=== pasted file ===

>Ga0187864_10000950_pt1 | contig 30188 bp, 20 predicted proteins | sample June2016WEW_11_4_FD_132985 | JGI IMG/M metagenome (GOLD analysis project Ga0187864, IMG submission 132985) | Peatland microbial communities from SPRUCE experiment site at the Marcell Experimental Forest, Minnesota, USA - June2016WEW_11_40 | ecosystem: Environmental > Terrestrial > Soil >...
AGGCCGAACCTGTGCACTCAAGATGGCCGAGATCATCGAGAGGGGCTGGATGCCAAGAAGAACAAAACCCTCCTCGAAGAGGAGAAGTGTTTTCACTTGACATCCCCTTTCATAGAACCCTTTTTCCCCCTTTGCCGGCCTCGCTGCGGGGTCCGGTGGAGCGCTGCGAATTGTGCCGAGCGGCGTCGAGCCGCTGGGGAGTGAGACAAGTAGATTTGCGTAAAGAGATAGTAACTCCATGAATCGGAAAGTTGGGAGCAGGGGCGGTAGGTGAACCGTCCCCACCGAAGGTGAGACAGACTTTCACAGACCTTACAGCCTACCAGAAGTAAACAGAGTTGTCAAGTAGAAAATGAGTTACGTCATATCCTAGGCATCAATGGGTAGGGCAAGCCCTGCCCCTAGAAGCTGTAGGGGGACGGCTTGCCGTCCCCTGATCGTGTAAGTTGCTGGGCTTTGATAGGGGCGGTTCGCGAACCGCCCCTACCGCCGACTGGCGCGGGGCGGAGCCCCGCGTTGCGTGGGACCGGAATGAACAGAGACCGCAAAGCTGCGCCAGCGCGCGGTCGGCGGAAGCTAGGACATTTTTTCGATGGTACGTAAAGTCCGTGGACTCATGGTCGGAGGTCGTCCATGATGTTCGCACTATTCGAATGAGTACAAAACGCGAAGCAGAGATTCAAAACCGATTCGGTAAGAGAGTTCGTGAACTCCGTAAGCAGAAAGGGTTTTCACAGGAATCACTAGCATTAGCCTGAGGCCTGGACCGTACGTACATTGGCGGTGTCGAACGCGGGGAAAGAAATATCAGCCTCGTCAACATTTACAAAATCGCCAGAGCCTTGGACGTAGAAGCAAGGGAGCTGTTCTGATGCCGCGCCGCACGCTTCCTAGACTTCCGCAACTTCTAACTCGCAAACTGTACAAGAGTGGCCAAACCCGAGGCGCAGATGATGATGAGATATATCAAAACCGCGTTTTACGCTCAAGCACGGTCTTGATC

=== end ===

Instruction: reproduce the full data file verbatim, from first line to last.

>Ga0187864_10000950_pt1 | contig 30188 bp, 20 predicted proteins | sample June2016WEW_11_4_FD_132985 | JGI IMG/M metagenome (GOLD analysis project Ga0187864, IMG submission 132985) | Peatland microbial communities from SPRUCE experiment site at the Marcell Experimental Forest, Minnesota, USA - June2016WEW_11_40 | ecosystem: Environmental > Terrestrial > Soil >...
AGGCCGAACCTGTGCACTCAAGATGGCCGAGATCATCGAGAGGGGCTGGATGCCAAGAAGAACAAAACCCTCCTCGAAGAGGAGAAGTGTTTTCACTTGACATCCCCTTTCATAGAACCCTTTTTCCCCCTTTGCCGGCCTCGCTGCGGGGTCCGGTGGAGCGCTGCGAATTGTGCCGAGCGGCGTCGAGCCGCTGGGGAGTGAGACAAGTAGATTTGCGTAAAGAGATAGTAACTCCATGAATCGGAAAGTTGGGAGCAGGGGCGGTAGGTGAACCGTCCCCACCGAAGGTGAGACAGACTTTCACAGACCTTACAGCCTACCAGAAGTAAACAGAGTTGTCAAGTAGAAAATGAGTTACGTCATATCCTAGGCATCAATGGGTAGGGCAAGCCCTGCCCCTAGAAGCTGTAGGGGGACGGCTTGCCGTCCCCTGATCGTGTAAGTTGCTGGGCTTTGATAGGGGCGGTTCGCGAACCGCCCCTACCGCCGACTGGCGCGGGGCGGAGCCCCGCGTTGCGTGGGACCGGAATGAACAGAGACCGCAAAGCTGCGCCAGCGCGCGGTCGGCGGAAGCTAGGACATTTTTTCGATGGTACGTAAAGTCCGTGGACTCATGGTCGGAGGTCGTCCATGATGTTCGCACTATTCGAATGAGTACAAAACGCGAAGCAGAGATTCAAAACCGATTCGGTAAGAGAGTTCGTGAACTCCGTAAGCAGAAAGGGTTTTCACAGGAATCACTAGCATTAGCCTGAGGCCTGGACCGTACGTACATTGGCGGTGTCGAACGCGGGGAAAGAAATATCAGCCTCGTCAACATTTACAAAATCGCCAGAGCCTTGGACGTAGAAGCAAGGGAGCTGTTCTGATGCCGCGCCGCACGCTTCCTAGACTTCCGCAACTTCTAACTCGCAAACTGTACAAGAGTGGCCAAACCCGAGGCGCAGATGATGATGAGATATATCAAAACCGCGTTTTACGCTCAAGCACGGTCTTGATC